The airline industry has been subject of intense price competition since it was deregulated, and the result has been a number of new carriers which specialize in regional service and no-frills operations. These carriers typically purchase older aircrafts and often operate outside the industry-wide computerized reservations system. In exchange for these inconveniences, passengers receive low fares relative to the industry as a whole. This research examines two low fare air carriers, ValuJet and Southwest Airlines.
By investigating these air carriers, we can better understand the economic impacts of price versus service in the airline industry as a whole, as well as, the impacts on passenger and investor confidence. Until 1978, air transport rates were approved by the government, which meant that price was not a primary competitive factor. Instead, airlines would compete on service and image. The airline industry was dominated by giants (American, United, TWA) which offered nationwide and some international service, and by regional carriers, such as Southwest, which offered short trips between airports not served by the nationals.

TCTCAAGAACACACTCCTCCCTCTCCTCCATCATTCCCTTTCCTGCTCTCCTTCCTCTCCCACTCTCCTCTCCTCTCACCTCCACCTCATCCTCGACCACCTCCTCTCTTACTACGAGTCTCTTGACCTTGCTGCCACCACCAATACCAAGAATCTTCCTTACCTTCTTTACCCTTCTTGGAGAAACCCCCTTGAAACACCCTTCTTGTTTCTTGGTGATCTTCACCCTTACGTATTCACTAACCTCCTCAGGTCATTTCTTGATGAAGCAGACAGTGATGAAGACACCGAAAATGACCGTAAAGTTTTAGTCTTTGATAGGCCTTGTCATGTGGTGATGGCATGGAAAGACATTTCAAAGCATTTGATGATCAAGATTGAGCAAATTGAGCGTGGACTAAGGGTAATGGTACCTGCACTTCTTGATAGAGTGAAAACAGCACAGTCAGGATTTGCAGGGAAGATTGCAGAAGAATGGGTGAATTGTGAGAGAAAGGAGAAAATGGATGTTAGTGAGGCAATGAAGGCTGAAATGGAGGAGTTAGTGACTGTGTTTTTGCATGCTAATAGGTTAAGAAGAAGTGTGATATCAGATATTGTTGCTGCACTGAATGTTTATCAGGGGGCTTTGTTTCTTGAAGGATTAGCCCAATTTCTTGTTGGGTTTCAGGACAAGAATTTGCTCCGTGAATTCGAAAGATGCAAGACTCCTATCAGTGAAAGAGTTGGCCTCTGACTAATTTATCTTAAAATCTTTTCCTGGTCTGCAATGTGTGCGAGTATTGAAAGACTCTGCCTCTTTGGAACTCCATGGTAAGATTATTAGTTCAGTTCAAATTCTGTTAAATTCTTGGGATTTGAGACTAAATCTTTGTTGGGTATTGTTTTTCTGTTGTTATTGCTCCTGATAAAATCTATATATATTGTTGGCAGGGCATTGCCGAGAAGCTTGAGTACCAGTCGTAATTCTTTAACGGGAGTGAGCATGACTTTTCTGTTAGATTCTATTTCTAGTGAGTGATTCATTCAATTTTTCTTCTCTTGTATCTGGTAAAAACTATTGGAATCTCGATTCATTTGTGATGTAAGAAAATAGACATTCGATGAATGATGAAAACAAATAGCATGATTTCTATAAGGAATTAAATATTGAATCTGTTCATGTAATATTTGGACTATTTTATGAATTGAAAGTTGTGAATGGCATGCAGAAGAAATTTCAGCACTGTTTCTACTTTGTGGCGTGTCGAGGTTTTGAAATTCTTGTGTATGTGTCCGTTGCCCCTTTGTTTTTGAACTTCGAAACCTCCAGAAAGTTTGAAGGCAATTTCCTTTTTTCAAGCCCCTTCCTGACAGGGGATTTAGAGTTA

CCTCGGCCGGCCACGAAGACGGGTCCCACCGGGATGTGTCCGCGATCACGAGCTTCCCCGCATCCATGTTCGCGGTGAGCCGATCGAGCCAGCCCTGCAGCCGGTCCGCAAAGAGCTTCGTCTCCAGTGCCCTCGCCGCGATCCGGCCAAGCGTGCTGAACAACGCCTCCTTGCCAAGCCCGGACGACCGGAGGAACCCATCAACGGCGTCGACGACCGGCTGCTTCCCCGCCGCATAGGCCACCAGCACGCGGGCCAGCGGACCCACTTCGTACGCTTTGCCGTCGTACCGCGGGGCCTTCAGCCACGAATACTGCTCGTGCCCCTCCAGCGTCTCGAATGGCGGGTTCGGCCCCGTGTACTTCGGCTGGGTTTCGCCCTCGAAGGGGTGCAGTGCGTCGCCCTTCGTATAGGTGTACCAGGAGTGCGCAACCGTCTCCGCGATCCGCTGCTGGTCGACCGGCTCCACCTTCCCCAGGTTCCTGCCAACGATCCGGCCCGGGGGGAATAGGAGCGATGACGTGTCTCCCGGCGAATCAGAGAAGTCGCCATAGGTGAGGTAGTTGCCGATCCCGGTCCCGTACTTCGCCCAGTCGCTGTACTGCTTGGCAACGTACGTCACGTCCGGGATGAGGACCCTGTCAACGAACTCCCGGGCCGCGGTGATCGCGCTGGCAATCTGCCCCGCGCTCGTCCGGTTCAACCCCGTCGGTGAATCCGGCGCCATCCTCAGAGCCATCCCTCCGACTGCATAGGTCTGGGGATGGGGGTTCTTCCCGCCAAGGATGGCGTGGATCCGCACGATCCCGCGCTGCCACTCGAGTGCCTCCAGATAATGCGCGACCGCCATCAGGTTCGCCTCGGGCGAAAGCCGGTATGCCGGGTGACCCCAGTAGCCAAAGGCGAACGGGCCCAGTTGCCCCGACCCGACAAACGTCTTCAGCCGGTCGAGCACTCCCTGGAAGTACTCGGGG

Deregulation of the airline industry brought about in 1978 introduced a situation in which the national and regional carriers were suddenly able to compete in an environment that resembled a free market. Rate schedules were lifted, price fixing was eliminated and route management was removed. The main factors that affected whether an airline could serve a particular city was whether or not that city had enough gates for the new carrier, and whether the carrier was able to afford to purchase them.
Companies such as Southwest recognized potential for low fares, and began building a niche for themselves by offering low fares with equivalent low levels of service. Southwest's success gave rise to a new generation of low fare airlines, with ValuJet entering the market in the early 1990's.